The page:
Methods aid coordination, production of goods, and conflict resolution.

Methods change through imitation, experimentation, and innovation.

Methods are accepted as a means to improve group performance.

Lawyers and legislators generally have a legal education.

Experience is codified in laws and court judgments.

Laws and precedents result from elections, legislation, and court appeals.

The purpose is to achieve political stability and to protect human rights.

People are expected to obey laws. Laws are enforced by the police and courts.

A body of laws, precedents, and judicial interpretations assure political and social stability.

Laws are changed through the political process.

Laws are obeyed partly out of desire for a stable society and partly out of fear of punishment.

An epistemological justification for the change from Science One to Science Two is provided in the literature on second order cybernetics.  This literature creates an epistemology based upon neurophysiology.  The claim is that every observation is made by an observer, that observations independent of the characteristics of the observer are not physically possible, and that a “reality” is constructed by each individual based on his or her experiences (von Foerster, 1981, von Glasersfeld, 1987).  Since each individual’s experience is limited, other people are necessary to test our views of “reality.”  “Objectivity” is replaced by “shared subjectivity.”  By working together people are able to create new kinds of organizations and societies.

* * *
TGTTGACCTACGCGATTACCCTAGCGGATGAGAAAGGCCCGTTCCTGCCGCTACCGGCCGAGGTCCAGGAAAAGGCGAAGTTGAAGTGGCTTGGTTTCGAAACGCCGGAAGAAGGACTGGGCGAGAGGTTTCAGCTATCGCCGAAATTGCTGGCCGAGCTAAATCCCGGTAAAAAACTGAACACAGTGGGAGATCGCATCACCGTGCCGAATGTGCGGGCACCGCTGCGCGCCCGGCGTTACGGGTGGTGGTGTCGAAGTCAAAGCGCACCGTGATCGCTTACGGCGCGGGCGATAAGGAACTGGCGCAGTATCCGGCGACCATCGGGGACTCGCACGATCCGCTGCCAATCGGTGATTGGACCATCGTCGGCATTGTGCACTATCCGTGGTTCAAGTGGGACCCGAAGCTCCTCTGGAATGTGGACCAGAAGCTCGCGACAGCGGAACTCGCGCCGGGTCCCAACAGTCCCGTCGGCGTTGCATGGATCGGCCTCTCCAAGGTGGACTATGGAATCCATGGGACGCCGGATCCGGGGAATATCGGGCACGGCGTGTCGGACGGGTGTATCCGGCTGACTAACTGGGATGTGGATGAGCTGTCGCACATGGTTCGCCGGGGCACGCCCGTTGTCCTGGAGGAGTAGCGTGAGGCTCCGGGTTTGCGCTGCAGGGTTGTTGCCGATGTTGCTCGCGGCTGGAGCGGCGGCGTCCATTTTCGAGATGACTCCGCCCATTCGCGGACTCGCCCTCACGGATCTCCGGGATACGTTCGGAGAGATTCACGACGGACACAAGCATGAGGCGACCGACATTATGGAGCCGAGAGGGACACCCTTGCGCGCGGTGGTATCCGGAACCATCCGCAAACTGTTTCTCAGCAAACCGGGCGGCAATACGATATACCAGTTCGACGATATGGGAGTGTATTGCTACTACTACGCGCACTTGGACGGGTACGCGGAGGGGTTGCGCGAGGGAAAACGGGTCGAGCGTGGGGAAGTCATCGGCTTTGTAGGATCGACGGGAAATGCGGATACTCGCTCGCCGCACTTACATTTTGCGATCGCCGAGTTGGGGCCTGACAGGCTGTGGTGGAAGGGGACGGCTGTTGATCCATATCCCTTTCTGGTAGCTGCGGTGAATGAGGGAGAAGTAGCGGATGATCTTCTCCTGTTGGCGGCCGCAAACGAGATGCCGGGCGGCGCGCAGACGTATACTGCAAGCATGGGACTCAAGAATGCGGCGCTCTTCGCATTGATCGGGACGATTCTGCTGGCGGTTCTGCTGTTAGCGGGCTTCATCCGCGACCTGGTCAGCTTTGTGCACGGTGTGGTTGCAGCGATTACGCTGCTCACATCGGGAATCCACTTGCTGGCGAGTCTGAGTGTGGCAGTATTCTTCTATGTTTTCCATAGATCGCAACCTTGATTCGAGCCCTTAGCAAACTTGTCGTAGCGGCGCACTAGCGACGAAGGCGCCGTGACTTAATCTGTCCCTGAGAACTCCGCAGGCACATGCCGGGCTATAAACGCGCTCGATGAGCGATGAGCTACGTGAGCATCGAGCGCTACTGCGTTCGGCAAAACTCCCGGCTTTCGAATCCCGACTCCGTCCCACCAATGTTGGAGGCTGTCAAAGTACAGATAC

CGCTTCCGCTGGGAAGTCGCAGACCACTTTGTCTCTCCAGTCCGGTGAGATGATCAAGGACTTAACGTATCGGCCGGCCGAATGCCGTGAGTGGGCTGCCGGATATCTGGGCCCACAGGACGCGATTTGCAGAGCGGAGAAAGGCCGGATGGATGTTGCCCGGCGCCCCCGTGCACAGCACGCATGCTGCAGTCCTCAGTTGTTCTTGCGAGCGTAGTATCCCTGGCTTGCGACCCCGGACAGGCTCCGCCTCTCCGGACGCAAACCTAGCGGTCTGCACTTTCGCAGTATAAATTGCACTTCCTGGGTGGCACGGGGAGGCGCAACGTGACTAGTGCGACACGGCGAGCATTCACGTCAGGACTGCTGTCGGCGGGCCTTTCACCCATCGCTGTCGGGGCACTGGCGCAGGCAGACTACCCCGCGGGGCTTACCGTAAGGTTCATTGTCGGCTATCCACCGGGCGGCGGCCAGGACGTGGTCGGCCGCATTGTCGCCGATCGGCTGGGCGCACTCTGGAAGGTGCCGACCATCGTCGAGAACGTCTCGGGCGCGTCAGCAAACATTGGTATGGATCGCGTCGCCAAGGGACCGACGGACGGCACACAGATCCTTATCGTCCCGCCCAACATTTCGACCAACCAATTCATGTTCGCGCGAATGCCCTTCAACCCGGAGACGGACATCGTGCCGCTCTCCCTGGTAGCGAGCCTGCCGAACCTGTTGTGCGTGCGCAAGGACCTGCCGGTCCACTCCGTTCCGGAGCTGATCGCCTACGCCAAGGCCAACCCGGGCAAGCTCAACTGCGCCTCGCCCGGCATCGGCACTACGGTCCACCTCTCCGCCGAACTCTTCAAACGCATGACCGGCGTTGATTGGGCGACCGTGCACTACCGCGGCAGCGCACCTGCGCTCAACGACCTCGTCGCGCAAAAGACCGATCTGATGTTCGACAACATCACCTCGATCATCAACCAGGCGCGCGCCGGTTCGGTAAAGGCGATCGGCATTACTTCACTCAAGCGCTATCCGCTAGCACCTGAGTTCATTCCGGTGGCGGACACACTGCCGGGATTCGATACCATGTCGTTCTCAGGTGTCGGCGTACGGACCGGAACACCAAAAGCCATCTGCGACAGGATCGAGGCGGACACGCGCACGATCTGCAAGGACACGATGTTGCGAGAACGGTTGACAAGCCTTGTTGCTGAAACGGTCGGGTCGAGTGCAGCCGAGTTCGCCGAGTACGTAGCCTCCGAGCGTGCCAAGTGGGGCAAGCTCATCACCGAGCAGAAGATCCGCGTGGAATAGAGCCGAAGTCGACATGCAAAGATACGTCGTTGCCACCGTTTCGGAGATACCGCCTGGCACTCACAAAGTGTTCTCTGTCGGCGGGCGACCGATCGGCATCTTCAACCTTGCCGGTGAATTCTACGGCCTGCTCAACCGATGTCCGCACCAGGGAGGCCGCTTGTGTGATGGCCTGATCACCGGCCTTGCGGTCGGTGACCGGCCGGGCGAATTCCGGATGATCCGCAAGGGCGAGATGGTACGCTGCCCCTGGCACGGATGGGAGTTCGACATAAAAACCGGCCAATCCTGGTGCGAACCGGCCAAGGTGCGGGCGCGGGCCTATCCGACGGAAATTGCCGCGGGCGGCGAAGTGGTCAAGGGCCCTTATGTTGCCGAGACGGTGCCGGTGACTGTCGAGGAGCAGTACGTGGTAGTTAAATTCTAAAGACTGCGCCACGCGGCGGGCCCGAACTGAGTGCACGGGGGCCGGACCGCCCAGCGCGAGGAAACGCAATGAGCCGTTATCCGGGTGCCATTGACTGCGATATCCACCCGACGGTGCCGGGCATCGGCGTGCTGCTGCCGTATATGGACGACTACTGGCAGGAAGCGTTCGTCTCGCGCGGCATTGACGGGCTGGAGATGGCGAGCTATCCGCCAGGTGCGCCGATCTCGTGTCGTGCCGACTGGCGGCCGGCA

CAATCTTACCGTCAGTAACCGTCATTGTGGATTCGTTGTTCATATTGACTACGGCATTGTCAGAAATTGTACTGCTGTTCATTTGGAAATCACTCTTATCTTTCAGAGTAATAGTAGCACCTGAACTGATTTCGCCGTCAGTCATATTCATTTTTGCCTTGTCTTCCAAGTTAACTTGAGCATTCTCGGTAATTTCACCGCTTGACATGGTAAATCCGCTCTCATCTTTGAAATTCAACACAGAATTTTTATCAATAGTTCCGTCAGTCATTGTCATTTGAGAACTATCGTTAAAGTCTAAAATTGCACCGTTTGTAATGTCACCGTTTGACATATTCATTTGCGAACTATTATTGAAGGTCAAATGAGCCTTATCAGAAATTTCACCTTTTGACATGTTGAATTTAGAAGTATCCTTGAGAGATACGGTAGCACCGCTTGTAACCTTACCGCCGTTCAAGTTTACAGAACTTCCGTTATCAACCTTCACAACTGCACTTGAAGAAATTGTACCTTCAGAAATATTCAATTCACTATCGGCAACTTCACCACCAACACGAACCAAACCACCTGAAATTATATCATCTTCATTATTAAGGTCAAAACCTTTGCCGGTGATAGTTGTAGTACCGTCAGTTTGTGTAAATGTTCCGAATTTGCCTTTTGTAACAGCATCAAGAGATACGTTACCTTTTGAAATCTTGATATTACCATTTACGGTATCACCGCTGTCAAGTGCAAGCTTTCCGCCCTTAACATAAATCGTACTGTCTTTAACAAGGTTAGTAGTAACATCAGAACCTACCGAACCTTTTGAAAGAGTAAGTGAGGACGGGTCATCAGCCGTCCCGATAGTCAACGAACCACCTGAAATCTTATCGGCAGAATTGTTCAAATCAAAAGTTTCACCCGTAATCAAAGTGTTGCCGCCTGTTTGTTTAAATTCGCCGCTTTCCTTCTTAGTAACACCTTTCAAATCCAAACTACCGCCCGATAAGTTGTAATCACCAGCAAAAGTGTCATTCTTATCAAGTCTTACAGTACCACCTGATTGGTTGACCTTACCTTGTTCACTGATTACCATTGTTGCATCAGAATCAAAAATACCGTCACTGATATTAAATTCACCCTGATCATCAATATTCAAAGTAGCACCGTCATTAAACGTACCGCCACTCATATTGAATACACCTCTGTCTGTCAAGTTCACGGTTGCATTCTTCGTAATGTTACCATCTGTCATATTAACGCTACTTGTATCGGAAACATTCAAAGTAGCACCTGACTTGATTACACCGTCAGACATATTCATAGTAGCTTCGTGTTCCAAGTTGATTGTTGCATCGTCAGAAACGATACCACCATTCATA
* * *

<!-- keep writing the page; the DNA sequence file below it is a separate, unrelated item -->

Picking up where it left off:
I am proposing that knowledge in the social sciences, or at least in the field of management, should be organized in the form of methods rather than theories.  I call this form of knowledge Science Two, because I view it as a way of structuring knowledge that is an extension of earlier conceptions of science.  Science Two encompasses Science One in that knowledge of “how the world works” is incorporated in Science Two.  However, Science One presents knowledge in the form of causal statements:  If variable A is increased, then variable B will increase, assuming all other variables remain unchanged.  Science Two presents knowledge in the form of injunctions:  If you want these results, act in this way.   Furthermore, calling this way of knowing Science Two, rather than action theory or a philosophy of action or a philosophy of methods, emphasizes that this is a way of knowing that is an alternative to the classical philosophy of science.  Science Two is a way of developing knowledge for fields that include knowing subjects, just as Science One is a way of developing knowledge for fields that usually do not include knowing subjects.  I believe we shall more readily create more human lives and more human worlds if we emphasize the role of the subject, the observer or the actor in the creation of knowledge rather than assuming, as some conceptions of science assume, that the presence or absence of knowing subjects makes no difference in how knowledge is developed and organized (Caws, 1993).